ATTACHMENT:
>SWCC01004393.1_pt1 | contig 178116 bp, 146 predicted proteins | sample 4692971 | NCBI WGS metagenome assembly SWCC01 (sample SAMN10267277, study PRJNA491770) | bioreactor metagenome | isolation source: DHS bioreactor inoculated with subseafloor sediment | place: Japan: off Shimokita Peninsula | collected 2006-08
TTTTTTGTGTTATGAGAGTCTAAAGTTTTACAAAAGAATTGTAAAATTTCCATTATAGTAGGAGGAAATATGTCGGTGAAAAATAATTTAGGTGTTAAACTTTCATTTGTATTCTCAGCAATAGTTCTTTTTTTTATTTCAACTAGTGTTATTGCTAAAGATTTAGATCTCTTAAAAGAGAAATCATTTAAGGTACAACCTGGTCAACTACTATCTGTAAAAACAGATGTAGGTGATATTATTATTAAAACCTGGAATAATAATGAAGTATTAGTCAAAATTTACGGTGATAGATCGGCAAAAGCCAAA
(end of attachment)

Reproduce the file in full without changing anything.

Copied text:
>SWCC01004393.1_pt1 | contig 178116 bp, 146 predicted proteins | sample 4692971 | NCBI WGS metagenome assembly SWCC01 (sample SAMN10267277, study PRJNA491770) | bioreactor metagenome | isolation source: DHS bioreactor inoculated with subseafloor sediment | place: Japan: off Shimokita Peninsula | collected 2006-08
TTTTTTGTGTTATGAGAGTCTAAAGTTTTACAAAAGAATTGTAAAATTTCCATTATAGTAGGAGGAAATATGTCGGTGAAAAATAATTTAGGTGTTAAACTTTCATTTGTATTCTCAGCAATAGTTCTTTTTTTTATTTCAACTAGTGTTATTGCTAAAGATTTAGATCTCTTAAAAGAGAAATCATTTAAGGTACAACCTGGTCAACTACTATCTGTAAAAACAGATGTAGGTGATATTATTATTAAAACCTGGAATAATAATGAAGTATTAGTCAAAATTTACGGTGATAGATCGGCAAAAGCCAAA